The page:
Monday, November 3, 2008

Walton / Froude Bring Down the House

L and Elms

last night drunk with Lenna
stumbled home like a sailor tearing clouds from the sky
we made love beneath a summer elm
seeds all over us
whorling about, washing us
fracturing us only
to gather us into windrows again
into alleys, curbs, doorways then up again
into the mauve city sky where I am still
and think I like it here
though it’s day now and
there’s a thousand things I should be doing

--- Thomas Walton

From the drugstore, I take band-aids and a dark t-shirt with Denver written across the chest. The letters are superimposed over a grouping of straight and jagged lines that I presume to represent the city and mountains. The band-aids offer breathable protection and a non stick pad. The swerve and block design of their packaging is a trademark of the manufacturer, a dated conglomerate who decades ago tried to patent the stomach pump. I take these things so that our lives might perfectly and completely reflect this work.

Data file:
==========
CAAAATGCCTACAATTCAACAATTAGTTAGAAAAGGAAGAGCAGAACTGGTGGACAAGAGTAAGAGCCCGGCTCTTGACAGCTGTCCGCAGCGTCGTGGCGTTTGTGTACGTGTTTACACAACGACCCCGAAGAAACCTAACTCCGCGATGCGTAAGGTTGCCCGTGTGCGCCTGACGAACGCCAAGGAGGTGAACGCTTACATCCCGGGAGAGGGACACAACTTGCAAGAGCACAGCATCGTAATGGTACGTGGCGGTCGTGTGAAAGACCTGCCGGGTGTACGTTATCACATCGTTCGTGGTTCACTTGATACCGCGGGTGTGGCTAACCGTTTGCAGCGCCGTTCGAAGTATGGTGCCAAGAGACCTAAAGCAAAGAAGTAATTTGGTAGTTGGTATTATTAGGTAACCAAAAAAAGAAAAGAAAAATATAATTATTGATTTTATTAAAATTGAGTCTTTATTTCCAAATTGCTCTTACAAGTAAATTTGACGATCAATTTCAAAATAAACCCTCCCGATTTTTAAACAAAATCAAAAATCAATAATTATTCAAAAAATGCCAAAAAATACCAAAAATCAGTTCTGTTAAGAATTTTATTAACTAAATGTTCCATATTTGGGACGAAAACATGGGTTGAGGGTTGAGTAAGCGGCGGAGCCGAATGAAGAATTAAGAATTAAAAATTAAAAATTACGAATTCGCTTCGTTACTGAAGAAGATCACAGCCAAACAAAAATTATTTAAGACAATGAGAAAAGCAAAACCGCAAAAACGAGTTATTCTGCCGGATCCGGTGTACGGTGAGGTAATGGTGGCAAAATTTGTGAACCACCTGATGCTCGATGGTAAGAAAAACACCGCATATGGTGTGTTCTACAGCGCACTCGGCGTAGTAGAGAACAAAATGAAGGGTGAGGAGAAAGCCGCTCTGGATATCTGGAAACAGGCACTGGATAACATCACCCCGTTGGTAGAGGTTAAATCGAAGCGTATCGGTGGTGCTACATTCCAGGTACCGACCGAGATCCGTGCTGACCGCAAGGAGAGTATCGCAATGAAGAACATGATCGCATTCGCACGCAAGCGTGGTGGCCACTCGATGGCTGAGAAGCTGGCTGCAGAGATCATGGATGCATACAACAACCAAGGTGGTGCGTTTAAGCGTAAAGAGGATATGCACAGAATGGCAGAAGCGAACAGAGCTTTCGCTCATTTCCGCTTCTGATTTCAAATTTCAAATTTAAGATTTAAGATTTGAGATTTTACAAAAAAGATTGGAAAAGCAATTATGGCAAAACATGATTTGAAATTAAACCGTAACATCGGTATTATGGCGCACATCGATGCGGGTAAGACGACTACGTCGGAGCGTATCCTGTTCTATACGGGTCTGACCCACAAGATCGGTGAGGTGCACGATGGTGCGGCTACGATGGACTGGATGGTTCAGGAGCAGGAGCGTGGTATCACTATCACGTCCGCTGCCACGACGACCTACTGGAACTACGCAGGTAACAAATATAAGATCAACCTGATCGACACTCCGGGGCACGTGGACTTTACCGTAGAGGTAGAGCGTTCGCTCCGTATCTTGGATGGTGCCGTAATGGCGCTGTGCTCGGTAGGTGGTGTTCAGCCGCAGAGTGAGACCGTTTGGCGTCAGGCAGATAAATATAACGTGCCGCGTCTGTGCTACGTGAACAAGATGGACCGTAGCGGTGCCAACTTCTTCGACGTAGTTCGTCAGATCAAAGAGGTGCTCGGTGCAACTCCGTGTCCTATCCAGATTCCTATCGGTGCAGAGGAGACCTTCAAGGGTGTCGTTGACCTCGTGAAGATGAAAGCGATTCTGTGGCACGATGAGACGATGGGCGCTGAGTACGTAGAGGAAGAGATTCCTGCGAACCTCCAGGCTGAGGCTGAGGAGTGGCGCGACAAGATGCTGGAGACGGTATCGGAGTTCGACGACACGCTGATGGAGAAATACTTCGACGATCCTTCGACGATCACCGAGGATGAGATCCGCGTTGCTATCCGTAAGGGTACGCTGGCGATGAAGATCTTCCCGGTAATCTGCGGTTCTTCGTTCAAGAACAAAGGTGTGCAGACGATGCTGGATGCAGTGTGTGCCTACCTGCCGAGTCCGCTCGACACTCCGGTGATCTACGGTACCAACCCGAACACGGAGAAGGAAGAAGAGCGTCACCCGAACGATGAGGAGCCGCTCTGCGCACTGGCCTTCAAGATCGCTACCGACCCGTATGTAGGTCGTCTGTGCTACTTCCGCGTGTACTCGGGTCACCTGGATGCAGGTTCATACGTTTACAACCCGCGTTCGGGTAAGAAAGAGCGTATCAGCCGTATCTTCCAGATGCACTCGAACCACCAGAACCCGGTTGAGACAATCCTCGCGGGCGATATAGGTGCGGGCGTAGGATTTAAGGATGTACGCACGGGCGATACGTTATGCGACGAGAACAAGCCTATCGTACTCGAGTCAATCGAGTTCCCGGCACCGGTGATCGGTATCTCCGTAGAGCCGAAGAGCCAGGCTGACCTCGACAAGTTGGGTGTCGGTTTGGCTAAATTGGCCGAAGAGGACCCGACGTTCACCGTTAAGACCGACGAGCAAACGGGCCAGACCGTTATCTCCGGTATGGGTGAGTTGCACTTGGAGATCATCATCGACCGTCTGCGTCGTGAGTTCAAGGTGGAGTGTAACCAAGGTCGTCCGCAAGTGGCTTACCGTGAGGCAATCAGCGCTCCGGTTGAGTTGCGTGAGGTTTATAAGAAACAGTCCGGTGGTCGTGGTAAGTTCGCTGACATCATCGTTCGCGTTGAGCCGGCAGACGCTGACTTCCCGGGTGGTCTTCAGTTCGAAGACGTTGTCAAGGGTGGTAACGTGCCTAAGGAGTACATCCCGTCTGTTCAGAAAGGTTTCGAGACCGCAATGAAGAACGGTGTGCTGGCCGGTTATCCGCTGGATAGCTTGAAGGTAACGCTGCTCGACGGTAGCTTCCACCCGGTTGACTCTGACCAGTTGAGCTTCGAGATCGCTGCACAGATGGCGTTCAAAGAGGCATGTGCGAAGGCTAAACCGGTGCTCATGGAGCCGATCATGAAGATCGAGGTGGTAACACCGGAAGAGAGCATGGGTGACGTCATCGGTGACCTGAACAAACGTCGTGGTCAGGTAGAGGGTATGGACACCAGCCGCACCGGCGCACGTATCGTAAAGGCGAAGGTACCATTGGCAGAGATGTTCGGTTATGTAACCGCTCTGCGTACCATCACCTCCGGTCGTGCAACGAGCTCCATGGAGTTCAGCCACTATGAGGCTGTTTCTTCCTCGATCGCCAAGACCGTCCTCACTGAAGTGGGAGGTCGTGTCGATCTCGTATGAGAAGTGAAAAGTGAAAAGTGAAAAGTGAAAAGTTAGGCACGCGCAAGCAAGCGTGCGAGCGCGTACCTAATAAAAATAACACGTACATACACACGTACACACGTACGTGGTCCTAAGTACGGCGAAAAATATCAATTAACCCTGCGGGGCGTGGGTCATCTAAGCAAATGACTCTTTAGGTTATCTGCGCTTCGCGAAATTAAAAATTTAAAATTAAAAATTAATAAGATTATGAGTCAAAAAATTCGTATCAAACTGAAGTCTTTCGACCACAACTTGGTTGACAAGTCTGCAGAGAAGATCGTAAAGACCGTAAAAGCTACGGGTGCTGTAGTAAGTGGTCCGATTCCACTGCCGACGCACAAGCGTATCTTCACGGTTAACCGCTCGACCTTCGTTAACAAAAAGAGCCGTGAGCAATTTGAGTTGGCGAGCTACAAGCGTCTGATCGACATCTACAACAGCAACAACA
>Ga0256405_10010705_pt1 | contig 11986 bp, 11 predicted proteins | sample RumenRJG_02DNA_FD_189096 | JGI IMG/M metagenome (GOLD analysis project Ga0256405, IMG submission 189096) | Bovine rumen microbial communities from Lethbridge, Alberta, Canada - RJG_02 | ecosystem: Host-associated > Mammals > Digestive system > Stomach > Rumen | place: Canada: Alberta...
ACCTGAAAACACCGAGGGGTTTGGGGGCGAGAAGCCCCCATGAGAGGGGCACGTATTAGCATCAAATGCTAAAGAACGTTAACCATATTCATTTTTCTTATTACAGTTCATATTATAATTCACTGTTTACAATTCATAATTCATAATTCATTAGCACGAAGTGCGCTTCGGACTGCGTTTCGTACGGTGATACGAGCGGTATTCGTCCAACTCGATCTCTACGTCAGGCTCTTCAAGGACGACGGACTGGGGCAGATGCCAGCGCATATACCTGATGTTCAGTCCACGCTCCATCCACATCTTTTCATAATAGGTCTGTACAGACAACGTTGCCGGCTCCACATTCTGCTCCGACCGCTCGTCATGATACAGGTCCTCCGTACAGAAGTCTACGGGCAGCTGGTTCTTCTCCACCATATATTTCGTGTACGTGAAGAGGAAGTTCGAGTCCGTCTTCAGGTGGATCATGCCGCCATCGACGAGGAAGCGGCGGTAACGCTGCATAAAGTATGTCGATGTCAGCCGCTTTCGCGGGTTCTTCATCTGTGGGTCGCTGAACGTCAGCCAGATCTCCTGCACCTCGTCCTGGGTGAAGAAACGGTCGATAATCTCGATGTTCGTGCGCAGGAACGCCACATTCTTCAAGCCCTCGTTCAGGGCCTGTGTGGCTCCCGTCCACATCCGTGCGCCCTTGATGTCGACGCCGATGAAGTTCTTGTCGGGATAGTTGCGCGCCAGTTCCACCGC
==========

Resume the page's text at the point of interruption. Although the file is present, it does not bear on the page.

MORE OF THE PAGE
I do not have a song to sing, nor can I remember the words to yours. Instead, I have burned these initials into my arm so we can sleep side by side in the museum. Of course, reflection is improbable but by noting these correlations we intimate entry into a new chamber, one in which the walls are built of curved mirrors. Most important is the warp created by this curvature.

So, it is a work of becoming?

It is a work of straight and jagged lines onto which language is superimposed. The chamber does not exist in the original pattern but in the curvature that language affords. Such was the response of the patent office. Such is the story of the drugstore.

--- Richard Froude

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